RC 66: 11X11 pm X for nose BUT I MOVE TWO ROWS DOWN which would be RC64 mid W&T 

RC 67: 1PT X 2 DEC each side of 0, then 2PT INC es (20) 

RC 69: K9, k2 tog, k9 (19) 

RC 71: 3PT DEC es (17) 

RC 71: 6X5X6 pm X for eyes 

RC 73: 2PT Dec, then W&T H3 1n x3 (15) 

Ears Prep: 5/5/5 RC 75 slip last 5 to Hold, 5 on WY, 5 sts in WP for 1st ear. K5 (COL) set carriage to hold. 

Ears: Work same as for back. 

Straight off the machine and after a brush!

Wednesday, October 7, 2020

I've Been Using Eyelash Type Yarns Lately

 I have been using fluffy and eyelash yarns lately on my Brand Spanking New LK150. And I have had to explain this more than once, so I thought it might be good to post.

Eyelash yarn I've been using has a "nap" for want of a better word. The fibres sit flat against the base cord one way, and when knitted WITH the fibres flat against the cord, the machine process knits them in with the cord, making sewing up easy. Knitting against is OK, but I did find it harder to sew up.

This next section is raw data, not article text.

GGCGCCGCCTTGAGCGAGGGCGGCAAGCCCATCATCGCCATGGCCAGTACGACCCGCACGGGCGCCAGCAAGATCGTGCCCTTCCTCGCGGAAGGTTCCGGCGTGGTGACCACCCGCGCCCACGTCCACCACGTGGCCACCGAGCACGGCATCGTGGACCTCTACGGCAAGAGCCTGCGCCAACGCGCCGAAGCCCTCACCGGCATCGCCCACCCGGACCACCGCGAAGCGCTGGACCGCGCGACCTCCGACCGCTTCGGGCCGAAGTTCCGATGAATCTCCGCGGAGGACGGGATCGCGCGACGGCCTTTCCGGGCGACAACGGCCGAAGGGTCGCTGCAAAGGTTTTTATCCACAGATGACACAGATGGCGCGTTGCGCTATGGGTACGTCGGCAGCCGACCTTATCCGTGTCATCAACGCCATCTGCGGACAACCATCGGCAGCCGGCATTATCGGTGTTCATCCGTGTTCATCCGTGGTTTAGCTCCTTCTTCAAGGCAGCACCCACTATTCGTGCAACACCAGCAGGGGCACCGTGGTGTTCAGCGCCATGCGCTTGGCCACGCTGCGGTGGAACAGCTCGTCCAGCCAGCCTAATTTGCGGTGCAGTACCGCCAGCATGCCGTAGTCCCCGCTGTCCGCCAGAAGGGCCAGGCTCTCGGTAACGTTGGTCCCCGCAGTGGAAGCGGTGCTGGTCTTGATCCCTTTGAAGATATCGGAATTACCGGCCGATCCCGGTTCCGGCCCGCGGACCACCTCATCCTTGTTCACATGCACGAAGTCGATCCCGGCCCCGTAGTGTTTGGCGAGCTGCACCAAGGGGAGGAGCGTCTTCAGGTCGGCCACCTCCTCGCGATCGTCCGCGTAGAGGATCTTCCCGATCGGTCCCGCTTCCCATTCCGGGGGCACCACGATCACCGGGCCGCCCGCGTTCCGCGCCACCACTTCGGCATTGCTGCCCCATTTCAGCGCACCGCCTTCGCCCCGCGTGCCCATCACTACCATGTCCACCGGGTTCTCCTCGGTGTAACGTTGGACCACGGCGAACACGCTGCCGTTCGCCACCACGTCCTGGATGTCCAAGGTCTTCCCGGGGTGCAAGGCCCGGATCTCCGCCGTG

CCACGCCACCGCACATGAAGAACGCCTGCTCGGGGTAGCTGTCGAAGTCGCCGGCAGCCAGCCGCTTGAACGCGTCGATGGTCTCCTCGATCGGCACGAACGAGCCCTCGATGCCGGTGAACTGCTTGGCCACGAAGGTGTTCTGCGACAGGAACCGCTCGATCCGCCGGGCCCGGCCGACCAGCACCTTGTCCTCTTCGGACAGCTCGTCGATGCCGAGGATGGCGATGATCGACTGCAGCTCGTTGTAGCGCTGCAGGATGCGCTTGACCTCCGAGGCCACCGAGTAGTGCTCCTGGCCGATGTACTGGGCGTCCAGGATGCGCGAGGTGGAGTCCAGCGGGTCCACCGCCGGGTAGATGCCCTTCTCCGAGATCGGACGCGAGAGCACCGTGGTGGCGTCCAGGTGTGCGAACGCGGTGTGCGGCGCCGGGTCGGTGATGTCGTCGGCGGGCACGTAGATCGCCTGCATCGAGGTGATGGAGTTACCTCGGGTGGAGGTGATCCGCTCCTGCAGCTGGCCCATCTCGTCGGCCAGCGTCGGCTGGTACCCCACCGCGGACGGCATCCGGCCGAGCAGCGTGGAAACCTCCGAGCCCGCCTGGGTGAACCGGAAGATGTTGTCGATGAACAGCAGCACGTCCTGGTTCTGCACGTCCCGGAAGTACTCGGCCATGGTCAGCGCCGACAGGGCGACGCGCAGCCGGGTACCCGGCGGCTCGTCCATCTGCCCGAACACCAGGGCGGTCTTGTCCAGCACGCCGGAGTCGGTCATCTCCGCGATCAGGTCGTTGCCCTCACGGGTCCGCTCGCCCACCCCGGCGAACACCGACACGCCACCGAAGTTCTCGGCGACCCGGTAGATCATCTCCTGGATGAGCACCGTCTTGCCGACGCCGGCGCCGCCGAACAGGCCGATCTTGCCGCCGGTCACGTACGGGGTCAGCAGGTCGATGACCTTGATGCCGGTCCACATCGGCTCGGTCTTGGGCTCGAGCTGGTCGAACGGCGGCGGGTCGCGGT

Straight out fluffy yarn knits flat and loves a good brush AFTER seaming. 

Hand knitting tends to push the fibres out on the purl side, which doesn't happen with the machine.

But as you can see, it brushes out very well!

Tuesday, March 31, 2020

Undyed sock blanks and Jellybean Dyeing

Back in 2013 I bought a bag of 10 x 100g undyed sock yarn. So I opened up the bag and was going to do some sock blanks and see if I could sell them. 10 is a lot. Then I got side tracked with jellybean dyeing.
I bought a $2 bag of jelly beans from Reject Shop. I already did the sock blanks, 2 ends, T10 on the KX. 80 sts, with a dropped stitch in the centre. and off I went to jellybean dye them.